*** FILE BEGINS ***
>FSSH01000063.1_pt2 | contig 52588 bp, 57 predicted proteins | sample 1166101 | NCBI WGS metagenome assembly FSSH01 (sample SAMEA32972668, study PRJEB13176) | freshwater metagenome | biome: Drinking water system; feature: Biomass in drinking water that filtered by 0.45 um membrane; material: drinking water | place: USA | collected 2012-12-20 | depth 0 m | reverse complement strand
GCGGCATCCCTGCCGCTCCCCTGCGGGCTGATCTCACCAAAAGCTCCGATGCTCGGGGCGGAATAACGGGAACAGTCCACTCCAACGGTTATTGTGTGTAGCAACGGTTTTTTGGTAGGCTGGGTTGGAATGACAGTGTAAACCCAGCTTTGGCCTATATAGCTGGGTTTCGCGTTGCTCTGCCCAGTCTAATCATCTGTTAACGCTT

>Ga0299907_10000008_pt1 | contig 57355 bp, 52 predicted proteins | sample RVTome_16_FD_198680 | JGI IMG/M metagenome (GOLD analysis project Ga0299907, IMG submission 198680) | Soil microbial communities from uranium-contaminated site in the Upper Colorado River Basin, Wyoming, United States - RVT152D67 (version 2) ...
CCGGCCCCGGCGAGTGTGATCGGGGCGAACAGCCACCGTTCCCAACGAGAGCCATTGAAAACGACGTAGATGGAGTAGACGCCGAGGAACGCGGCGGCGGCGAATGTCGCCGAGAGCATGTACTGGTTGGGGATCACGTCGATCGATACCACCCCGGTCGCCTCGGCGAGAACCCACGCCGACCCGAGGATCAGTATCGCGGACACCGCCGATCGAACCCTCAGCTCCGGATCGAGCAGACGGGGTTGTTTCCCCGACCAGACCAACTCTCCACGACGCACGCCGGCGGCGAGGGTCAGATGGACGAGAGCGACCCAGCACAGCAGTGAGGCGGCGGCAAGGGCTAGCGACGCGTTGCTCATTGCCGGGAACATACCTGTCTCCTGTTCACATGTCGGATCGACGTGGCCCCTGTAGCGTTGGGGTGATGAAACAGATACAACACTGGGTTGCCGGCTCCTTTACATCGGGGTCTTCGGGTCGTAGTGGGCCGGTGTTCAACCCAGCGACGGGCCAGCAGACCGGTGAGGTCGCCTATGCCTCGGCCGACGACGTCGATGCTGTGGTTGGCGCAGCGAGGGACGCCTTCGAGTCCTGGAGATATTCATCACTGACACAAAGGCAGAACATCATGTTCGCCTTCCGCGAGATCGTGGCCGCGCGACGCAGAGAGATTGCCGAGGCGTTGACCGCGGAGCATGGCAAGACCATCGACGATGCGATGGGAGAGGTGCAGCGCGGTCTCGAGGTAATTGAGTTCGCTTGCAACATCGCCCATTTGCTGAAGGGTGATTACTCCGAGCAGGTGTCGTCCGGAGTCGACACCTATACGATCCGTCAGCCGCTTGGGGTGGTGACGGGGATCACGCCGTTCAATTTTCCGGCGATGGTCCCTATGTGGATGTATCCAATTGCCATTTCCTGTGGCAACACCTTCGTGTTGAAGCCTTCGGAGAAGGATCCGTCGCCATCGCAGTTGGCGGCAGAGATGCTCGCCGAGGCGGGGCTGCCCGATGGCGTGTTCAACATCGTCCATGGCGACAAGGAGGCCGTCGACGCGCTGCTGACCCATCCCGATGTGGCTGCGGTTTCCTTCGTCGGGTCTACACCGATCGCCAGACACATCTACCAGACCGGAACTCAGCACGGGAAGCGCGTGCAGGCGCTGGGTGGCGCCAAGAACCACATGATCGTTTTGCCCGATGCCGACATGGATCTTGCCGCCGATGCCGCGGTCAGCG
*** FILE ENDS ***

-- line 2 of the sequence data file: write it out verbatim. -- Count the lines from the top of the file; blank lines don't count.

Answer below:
GCGGCATCCCTGCCGCTCCCCTGCGGGCTGATCTCACCAAAAGCTCCGATGCTCGGGGCGGAATAACGGGAACAGTCCACTCCAACGGTTATTGTGTGTAGCAACGGTTTTTTGGTAGGCTGGGTTGGAATGACAGTGTAAACCCAGCTTTGGCCTATATAGCTGGGTTTCGCGTTGCTCTGCCCAGTCTAATCATCTGTTAACGCTT